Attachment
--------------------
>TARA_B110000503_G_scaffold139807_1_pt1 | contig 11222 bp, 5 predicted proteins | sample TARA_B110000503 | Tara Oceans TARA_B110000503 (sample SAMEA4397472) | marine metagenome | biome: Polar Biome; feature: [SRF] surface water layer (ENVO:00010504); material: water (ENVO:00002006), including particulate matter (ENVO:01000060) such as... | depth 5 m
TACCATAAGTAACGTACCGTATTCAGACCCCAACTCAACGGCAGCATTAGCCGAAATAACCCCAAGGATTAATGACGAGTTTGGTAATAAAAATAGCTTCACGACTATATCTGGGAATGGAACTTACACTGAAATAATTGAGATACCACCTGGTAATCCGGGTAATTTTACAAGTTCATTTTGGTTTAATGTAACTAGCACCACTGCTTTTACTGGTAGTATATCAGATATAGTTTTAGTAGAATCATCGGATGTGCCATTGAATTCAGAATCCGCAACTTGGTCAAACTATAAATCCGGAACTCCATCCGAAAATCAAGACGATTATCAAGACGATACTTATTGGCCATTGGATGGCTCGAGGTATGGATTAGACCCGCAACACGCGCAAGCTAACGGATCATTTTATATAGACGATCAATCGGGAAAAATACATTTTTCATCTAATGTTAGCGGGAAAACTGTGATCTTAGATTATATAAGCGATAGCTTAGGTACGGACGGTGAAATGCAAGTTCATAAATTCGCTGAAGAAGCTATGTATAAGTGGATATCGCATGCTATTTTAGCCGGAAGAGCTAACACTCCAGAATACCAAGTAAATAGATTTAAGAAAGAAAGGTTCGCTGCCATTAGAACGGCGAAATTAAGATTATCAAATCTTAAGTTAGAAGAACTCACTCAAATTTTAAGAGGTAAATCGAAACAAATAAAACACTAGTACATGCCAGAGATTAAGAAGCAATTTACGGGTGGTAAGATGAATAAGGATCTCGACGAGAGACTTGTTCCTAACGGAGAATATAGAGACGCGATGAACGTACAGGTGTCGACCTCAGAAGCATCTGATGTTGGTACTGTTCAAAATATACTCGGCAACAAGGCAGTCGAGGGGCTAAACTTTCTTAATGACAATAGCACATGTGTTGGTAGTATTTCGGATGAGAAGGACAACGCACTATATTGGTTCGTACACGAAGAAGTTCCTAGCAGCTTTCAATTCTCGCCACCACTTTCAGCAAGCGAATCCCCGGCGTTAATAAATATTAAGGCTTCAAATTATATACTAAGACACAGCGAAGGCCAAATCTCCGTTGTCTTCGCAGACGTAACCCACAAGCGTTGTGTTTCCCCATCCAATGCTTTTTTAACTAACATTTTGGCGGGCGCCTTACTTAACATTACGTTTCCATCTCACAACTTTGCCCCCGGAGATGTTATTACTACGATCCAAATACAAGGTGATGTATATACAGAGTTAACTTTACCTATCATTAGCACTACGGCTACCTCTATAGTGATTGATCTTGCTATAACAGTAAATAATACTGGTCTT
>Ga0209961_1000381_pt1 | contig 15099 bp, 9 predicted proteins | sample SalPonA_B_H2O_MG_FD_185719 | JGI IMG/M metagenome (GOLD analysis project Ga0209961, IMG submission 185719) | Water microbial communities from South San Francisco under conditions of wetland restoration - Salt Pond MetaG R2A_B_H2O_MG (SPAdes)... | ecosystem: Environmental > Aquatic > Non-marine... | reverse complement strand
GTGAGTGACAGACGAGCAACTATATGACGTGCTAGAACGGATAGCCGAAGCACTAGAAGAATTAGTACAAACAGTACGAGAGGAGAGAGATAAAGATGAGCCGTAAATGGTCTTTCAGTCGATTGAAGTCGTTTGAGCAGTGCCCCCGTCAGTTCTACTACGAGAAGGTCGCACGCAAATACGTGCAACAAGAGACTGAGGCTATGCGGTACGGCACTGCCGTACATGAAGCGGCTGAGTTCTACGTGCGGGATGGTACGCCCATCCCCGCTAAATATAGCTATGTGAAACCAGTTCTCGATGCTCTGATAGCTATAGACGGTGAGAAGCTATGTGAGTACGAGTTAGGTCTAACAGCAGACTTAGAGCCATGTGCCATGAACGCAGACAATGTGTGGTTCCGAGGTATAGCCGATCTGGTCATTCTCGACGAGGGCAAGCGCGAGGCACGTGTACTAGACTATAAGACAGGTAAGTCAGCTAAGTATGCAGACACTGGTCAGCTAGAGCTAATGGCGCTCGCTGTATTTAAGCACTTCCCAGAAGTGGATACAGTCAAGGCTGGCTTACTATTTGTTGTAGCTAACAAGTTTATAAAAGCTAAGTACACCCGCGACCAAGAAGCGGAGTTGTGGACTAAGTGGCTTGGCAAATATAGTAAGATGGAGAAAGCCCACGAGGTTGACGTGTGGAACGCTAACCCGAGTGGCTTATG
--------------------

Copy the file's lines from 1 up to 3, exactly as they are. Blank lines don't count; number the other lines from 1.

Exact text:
>TARA_B110000503_G_scaffold139807_1_pt1 | contig 11222 bp, 5 predicted proteins | sample TARA_B110000503 | Tara Oceans TARA_B110000503 (sample SAMEA4397472) | marine metagenome | biome: Polar Biome; feature: [SRF] surface water layer (ENVO:00010504); material: water (ENVO:00002006), including particulate matter (ENVO:01000060) such as... | depth 5 m
TACCATAAGTAACGTACCGTATTCAGACCCCAACTCAACGGCAGCATTAGCCGAAATAACCCCAAGGATTAATGACGAGTTTGGTAATAAAAATAGCTTCACGACTATATCTGGGAATGGAACTTACACTGAAATAATTGAGATACCACCTGGTAATCCGGGTAATTTTACAAGTTCATTTTGGTTTAATGTAACTAGCACCACTGCTTTTACTGGTAGTATATCAGATATAGTTTTAGTAGAATCATCGGATGTGCCATTGAATTCAGAATCCGCAACTTGGTCAAACTATAAATCCGGAACTCCATCCGAAAATCAAGACGATTATCAAGACGATACTTATTGGCCATTGGATGGCTCGAGGTATGGATTAGACCCGCAACACGCGCAAGCTAACGGATCATTTTATATAGACGATCAATCGGGAAAAATACATTTTTCATCTAATGTTAGCGGGAAAACTGTGATCTTAGATTATATAAGCGATAGCTTAGGTACGGACGGTGAAATGCAAGTTCATAAATTCGCTGAAGAAGCTATGTATAAGTGGATATCGCATGCTATTTTAGCCGGAAGAGCTAACACTCCAGAATACCAAGTAAATAGATTTAAGAAAGAAAGGTTCGCTGCCATTAGAACGGCGAAATTAAGATTATCAAATCTTAAGTTAGAAGAACTCACTCAAATTTTAAGAGGTAAATCGAAACAAATAAAACACTAGTACATGCCAGAGATTAAGAAGCAATTTACGGGTGGTAAGATGAATAAGGATCTCGACGAGAGACTTGTTCCTAACGGAGAATATAGAGACGCGATGAACGTACAGGTGTCGACCTCAGAAGCATCTGATGTTGGTACTGTTCAAAATATACTCGGCAACAAGGCAGTCGAGGGGCTAAACTTTCTTAATGACAATAGCACATGTGTTGGTAGTATTTCGGATGAGAAGGACAACGCACTATATTGGTTCGTACACGAAGAAGTTCCTAGCAGCTTTCAATTCTCGCCACCACTTTCAGCAAGCGAATCCCCGGCGTTAATAAATATTAAGGCTTCAAATTATATACTAAGACACAGCGAAGGCCAAATCTCCGTTGTCTTCGCAGACGTAACCCACAAGCGTTGTGTTTCCCCATCCAATGCTTTTTTAACTAACATTTTGGCGGGCGCCTTACTTAACATTACGTTTCCATCTCACAACTTTGCCCCCGGAGATGTTATTACTACGATCCAAATACAAGGTGATGTATATACAGAGTTAACTTTACCTATCATTAGCACTACGGCTACCTCTATAGTGATTGATCTTGCTATAACAGTAAATAATACTGGTCTT
>Ga0209961_1000381_pt1 | contig 15099 bp, 9 predicted proteins | sample SalPonA_B_H2O_MG_FD_185719 | JGI IMG/M metagenome (GOLD analysis project Ga0209961, IMG submission 185719) | Water microbial communities from South San Francisco under conditions of wetland restoration - Salt Pond MetaG R2A_B_H2O_MG (SPAdes)... | ecosystem: Environmental > Aquatic > Non-marine... | reverse complement strand